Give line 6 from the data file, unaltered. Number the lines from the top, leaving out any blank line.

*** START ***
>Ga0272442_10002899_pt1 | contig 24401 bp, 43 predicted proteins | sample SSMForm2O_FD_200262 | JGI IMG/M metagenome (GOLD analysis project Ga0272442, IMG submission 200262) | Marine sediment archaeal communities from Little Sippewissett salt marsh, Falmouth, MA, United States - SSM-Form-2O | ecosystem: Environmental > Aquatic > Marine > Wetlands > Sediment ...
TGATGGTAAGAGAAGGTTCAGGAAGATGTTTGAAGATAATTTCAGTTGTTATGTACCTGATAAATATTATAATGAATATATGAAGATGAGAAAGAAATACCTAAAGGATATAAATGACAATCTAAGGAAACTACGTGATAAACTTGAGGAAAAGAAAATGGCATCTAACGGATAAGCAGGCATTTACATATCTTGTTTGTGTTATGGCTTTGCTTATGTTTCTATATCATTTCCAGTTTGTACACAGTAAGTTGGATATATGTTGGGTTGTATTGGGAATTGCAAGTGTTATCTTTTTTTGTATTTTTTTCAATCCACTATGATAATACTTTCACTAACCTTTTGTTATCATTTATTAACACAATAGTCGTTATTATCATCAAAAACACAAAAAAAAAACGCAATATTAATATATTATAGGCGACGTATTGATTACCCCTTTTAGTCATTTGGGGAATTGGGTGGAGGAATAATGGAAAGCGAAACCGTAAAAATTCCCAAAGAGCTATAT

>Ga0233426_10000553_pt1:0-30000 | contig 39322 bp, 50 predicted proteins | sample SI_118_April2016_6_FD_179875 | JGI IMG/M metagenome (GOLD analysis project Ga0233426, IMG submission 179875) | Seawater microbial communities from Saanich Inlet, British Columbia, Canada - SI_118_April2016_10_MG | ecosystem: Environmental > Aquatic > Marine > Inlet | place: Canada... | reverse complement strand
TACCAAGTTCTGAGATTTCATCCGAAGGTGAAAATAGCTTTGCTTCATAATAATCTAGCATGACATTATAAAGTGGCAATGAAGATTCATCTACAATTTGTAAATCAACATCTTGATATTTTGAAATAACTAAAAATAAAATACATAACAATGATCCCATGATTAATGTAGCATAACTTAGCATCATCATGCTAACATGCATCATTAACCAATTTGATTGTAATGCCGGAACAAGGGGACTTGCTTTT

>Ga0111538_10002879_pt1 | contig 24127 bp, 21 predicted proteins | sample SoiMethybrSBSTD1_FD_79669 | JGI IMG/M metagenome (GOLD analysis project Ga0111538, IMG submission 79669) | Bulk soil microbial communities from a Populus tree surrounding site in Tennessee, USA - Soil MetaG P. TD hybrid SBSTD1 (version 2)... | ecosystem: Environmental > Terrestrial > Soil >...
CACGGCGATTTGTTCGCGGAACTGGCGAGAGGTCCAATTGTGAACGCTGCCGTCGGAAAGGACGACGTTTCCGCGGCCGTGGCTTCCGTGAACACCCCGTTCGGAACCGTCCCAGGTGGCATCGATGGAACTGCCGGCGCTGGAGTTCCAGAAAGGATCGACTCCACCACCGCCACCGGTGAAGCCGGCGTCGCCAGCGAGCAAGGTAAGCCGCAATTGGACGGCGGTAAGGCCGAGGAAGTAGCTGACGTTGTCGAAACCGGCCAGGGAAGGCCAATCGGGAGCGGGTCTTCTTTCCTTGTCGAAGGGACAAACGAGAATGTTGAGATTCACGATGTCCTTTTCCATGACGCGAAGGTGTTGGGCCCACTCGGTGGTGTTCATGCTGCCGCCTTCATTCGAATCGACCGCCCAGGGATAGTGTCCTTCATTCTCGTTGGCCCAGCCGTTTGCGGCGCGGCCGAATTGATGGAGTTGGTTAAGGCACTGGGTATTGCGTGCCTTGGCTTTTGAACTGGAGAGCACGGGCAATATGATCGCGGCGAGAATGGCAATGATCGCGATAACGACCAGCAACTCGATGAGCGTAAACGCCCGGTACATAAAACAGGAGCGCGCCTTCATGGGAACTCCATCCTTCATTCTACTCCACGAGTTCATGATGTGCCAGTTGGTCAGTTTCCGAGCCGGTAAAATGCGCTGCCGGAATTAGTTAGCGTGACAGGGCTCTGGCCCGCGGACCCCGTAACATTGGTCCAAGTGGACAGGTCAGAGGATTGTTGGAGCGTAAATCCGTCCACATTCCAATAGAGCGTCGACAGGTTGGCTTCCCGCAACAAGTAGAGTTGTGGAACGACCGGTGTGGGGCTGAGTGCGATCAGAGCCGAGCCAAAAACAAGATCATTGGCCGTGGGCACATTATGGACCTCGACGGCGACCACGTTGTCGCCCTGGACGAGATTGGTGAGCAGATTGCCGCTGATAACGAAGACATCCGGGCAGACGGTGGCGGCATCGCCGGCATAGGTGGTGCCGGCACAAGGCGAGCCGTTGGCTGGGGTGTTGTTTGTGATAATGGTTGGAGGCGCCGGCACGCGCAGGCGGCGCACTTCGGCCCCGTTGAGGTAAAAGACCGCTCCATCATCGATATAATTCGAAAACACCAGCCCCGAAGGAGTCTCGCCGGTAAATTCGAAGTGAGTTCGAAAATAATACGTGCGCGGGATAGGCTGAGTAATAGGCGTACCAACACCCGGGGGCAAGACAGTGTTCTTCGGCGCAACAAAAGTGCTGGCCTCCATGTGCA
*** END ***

CACGGCGATTTGTTCGCGGAACTGGCGAGAGGTCCAATTGTGAACGCTGCCGTCGGAAAGGACGACGTTTCCGCGGCCGTGGCTTCCGTGAACACCCCGTTCGGAACCGTCCCAGGTGGCATCGATGGAACTGCCGGCGCTGGAGTTCCAGAAAGGATCGACTCCACCACCGCCACCGGTGAAGCCGGCGTCGCCAGCGAGCAAGGTAAGCCGCAATTGGACGGCGGTAAGGCCGAGGAAGTAGCTGACGTTGTCGAAACCGGCCAGGGAAGGCCAATCGGGAGCGGGTCTTCTTTCCTTGTCGAAGGGACAAACGAGAATGTTGAGATTCACGATGTCCTTTTCCATGACGCGAAGGTGTTGGGCCCACTCGGTGGTGTTCATGCTGCCGCCTTCATTCGAATCGACCGCCCAGGGATAGTGTCCTTCATTCTCGTTGGCCCAGCCGTTTGCGGCGCGGCCGAATTGATGGAGTTGGTTAAGGCACTGGGTATTGCGTGCCTTGGCTTTTGAACTGGAGAGCACGGGCAATATGATCGCGGCGAGAATGGCAATGATCGCGATAACGACCAGCAACTCGATGAGCGTAAACGCCCGGTACATAAAACAGGAGCGCGCCTTCATGGGAACTCCATCCTTCATTCTACTCCACGAGTTCATGATGTGCCAGTTGGTCAGTTTCCGAGCCGGTAAAATGCGCTGCCGGAATTAGTTAGCGTGACAGGGCTCTGGCCCGCGGACCCCGTAACATTGGTCCAAGTGGACAGGTCAGAGGATTGTTGGAGCGTAAATCCGTCCACATTCCAATAGAGCGTCGACAGGTTGGCTTCCCGCAACAAGTAGAGTTGTGGAACGACCGGTGTGGGGCTGAGTGCGATCAGAGCCGAGCCAAAAACAAGATCATTGGCCGTGGGCACATTATGGACCTCGACGGCGACCACGTTGTCGCCCTGGACGAGATTGGTGAGCAGATTGCCGCTGATAACGAAGACATCCGGGCAGACGGTGGCGGCATCGCCGGCATAGGTGGTGCCGGCACAAGGCGAGCCGTTGGCTGGGGTGTTGTTTGTGATAATGGTTGGAGGCGCCGGCACGCGCAGGCGGCGCACTTCGGCCCCGTTGAGGTAAAAGACCGCTCCATCATCGATATAATTCGAAAACACCAGCCCCGAAGGAGTCTCGCCGGTAAATTCGAAGTGAGTTCGAAAATAATACGTGCGCGGGATAGGCTGAGTAATAGGCGTACCAACACCCGGGGGCAAGACAGTGTTCTTCGGCGCAACAAAAGTGCTGGCCTCCATGTGCA